Media Mix, Sept. 11, 2011

Here’s this week’s Media Mix about the death of 3-year-old Miyuki Watanabe in August 2010 while she was in the foster care of voice actress Shizuka Suzuike, who was arrested a few weeks ago for causing the injuries that led to Miyuki’s death. On Friday, Suzuike was indicted. As I point out in the column, the tabloid media has already tried and convicted Suzuike, which is their usual m.o. in such cases, but it’s difficult to discuss the matter of foster care and abuse without at least suggesting that it happened in this particular case. That’s what makes it difficult for the mainstream press to cover it, since the circumstances of Miyuki’s death require an investigation into the system of foster care in Japan. The point I make at the end is that because the idea of raising a child not related to the foster parent by blood is something those involved don’t want to discuss (or, perhaps more relevantly, are assumed to not want to discuss), the problems related to the foster care system–and child welfare programs in general–don’t get a proper airing until something terrible happens. Consequently, such coverage perpetuates a cycle that reinforces the belief that orphans and children who for whatever reason no longer live with their parents are permanently damaged. There’s no denying the evidence that suggests such children are more likely than children from whole families to suffer from psychological problems, but we’re not talking about statistics. We’re talking about a cultural stereotype, a phenomenon that is self-perpetuating.

In that regard, you have to go outside the standard media coverage for perspective. One blogger read Suzuike’s own blog and formed a different take on what she wrote. The tabloids simply found things that supported their thesis, which is that Suzuike was driven to distraction by Miyuki’s intractable nature. But this one blogger had heard that Miyuki may have had a disability, and that Suzuike took her into her home knowing this. If that’s the case, then many of the things Suzuike said in her blog take on a different cast. The “dark side” comment, for instance, could be seen not as a description of some capacity for evil, which is how the tabloids interpreted it, but rather as an acknowledgement of Miyuki’s incapacity for certain things. This, of course, is just as speculative as the tabloids’ coverage, but it does indicate that there are often aspects of a tragedy that don’t see the light of day. Unless someone in a position of authority actually came out and said that Miyuki had a disability, no one else will. It would be considered in bad form. In any case, it’s easier to turn Suzuike into a deluded over-achiever.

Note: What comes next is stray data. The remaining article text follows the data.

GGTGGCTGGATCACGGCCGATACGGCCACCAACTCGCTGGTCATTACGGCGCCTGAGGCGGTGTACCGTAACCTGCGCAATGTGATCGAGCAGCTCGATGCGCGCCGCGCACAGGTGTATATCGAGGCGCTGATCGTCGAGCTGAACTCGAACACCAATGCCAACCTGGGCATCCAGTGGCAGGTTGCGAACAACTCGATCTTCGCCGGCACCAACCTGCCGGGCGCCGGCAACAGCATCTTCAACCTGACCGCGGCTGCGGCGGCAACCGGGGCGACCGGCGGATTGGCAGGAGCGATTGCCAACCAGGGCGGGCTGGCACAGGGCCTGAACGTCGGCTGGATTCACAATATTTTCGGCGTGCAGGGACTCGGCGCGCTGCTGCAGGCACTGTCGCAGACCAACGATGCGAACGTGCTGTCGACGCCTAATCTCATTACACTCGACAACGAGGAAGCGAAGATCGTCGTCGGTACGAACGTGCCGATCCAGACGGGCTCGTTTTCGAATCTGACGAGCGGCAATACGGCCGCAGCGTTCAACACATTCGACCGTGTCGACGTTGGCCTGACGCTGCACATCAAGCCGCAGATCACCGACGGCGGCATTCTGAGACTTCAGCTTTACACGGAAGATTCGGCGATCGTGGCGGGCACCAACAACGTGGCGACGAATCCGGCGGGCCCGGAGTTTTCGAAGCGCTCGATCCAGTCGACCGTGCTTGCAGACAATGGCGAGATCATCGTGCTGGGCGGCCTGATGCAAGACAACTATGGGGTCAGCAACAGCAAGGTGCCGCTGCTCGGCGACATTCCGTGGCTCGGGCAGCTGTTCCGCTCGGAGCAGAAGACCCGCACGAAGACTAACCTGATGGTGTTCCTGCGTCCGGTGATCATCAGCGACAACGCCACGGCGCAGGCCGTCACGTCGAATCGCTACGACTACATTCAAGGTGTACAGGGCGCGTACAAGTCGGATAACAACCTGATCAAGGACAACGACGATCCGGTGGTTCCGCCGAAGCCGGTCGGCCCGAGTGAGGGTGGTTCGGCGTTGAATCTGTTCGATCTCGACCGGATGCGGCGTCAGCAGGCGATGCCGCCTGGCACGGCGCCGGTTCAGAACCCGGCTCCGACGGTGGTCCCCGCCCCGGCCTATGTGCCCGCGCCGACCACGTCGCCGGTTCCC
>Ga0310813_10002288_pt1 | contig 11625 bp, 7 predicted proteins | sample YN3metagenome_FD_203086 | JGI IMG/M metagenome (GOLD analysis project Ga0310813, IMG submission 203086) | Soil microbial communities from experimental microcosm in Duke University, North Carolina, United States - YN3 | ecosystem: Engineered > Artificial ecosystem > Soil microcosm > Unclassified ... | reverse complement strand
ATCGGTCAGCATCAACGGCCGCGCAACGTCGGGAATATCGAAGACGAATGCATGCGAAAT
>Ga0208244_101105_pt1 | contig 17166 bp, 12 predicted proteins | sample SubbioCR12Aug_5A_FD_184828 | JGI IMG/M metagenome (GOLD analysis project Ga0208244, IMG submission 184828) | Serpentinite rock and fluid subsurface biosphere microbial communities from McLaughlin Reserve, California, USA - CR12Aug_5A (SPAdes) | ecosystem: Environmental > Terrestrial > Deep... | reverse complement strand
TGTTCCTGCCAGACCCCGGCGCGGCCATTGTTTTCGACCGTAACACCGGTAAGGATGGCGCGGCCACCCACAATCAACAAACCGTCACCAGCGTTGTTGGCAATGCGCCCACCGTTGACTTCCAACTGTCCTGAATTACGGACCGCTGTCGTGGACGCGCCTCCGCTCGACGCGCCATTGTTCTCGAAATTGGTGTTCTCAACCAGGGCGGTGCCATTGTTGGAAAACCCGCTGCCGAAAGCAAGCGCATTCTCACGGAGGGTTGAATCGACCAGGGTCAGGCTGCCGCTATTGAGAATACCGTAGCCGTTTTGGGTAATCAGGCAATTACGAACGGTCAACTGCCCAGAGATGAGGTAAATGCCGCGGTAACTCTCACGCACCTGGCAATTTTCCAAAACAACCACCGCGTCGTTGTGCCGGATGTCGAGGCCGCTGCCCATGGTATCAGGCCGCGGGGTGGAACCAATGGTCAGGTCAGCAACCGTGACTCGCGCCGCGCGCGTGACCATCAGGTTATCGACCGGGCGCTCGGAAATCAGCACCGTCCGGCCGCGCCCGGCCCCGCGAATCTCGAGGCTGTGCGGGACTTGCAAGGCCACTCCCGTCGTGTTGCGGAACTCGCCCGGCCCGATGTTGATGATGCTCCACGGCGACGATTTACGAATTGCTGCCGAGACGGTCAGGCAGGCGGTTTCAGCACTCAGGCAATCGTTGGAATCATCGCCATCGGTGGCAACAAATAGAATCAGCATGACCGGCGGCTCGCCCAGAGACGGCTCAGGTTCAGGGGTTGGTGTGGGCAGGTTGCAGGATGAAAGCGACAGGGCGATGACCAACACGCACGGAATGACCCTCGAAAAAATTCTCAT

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1 Response to Media Mix, Sept. 11, 2011

  1. Mika Ochi says:

    Dear Mr. Philip Brasor,

    I am very much impressed with your deep insight into alone children in Japan. I have been organizing a volunteer group for 10 years that trains facilitators who visit children’s welfare facilities and spend an hour every week for 20 weeks with a group of 3 to 5 children to help them restore their self-esteem using the Rainbows program. The Rainbows program is a program to run a peer support group for grieving children established in Chicago by Suzy Y Marta in 1983 and since then it has helped 2milion children in the world. So far in Japan, there have been more than 130 children benefited by over 30 volunteers at two child welfare facilities in Chiba.

    I am well aware of inherent problems of Japan’s foster-parent system that you stated in the article. Few years ago, the government unsuccessfully campaigned for doubling the number of foster-parent. Reality is that becoming a foster-parent is too much responsibility and too much trouble for many Japanese. Yet at the same time, there are many people who want to support alone children in Japan. They can be young single or old people or people without enough income who are hardly qualified as foster-parents yet who want to give their love to these children, rather than just sending donation money.

    The Rainbows gives these good people opportunities to support these unfortunate children and gives these children chances to experience unconditional love. Relationship between volunteers and children usually lasts quite long though it is not firm. Majority of volunteers including myself keep corresponding with the children in the group for years. They will send birthday presents or greeting cards or visit them occasionally.

    The workers at children’s welfare facilities bear a precious yet heavy burden and I will never ever stop admiring their dedication. They have a strong sense of responsibility for their work but unfortunately, the work is just too much. Children are as well fed and dressed as children with family yet they might not get enough attention form adults, the workers. It is just impossible for one adult takes good care of 4 children aged three to 18 who have complicated backgrounds for 24 hours 365 days. So that is where the Rainbows fit into.

    The Rainbows can be defined as a petty foster-parenting. What we can give the children will be very little, perhaps just better than nothing. Yet it is indeed not nothing! I would like to deliver the Rainbows as many as children living in facilities. To make this happen, I need to recruit volunteers and find facilities which understand and interested in the Rainbows. I would appreciate it a lot if you could give me a hand.

    Thank you for reading.

    Rainbows Japan Director
    Mika Ochi

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